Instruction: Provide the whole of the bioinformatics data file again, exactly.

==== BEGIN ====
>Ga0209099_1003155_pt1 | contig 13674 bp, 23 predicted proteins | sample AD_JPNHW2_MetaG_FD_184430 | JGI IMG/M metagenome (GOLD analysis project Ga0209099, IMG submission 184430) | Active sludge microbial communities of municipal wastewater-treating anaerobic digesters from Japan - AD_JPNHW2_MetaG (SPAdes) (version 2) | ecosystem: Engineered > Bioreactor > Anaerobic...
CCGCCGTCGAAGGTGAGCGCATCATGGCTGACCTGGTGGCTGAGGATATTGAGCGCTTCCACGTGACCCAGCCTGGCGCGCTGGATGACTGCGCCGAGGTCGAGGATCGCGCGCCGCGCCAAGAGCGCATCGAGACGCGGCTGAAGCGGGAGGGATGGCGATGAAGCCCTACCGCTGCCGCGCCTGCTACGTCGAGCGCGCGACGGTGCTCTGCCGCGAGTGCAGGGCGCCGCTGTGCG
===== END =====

>Ga0209099_1003155_pt1 | contig 13674 bp, 23 predicted proteins | sample AD_JPNHW2_MetaG_FD_184430 | JGI IMG/M metagenome (GOLD analysis project Ga0209099, IMG submission 184430) | Active sludge microbial communities of municipal wastewater-treating anaerobic digesters from Japan - AD_JPNHW2_MetaG (SPAdes) (version 2) | ecosystem: Engineered > Bioreactor > Anaerobic...
CCGCCGTCGAAGGTGAGCGCATCATGGCTGACCTGGTGGCTGAGGATATTGAGCGCTTCCACGTGACCCAGCCTGGCGCGCTGGATGACTGCGCCGAGGTCGAGGATCGCGCGCCGCGCCAAGAGCGCATCGAGACGCGGCTGAAGCGGGAGGGATGGCGATGAAGCCCTACCGCTGCCGCGCCTGCTACGTCGAGCGCGCGACGGTGCTCTGCCGCGAGTGCAGGGCGCCGCTGTGCG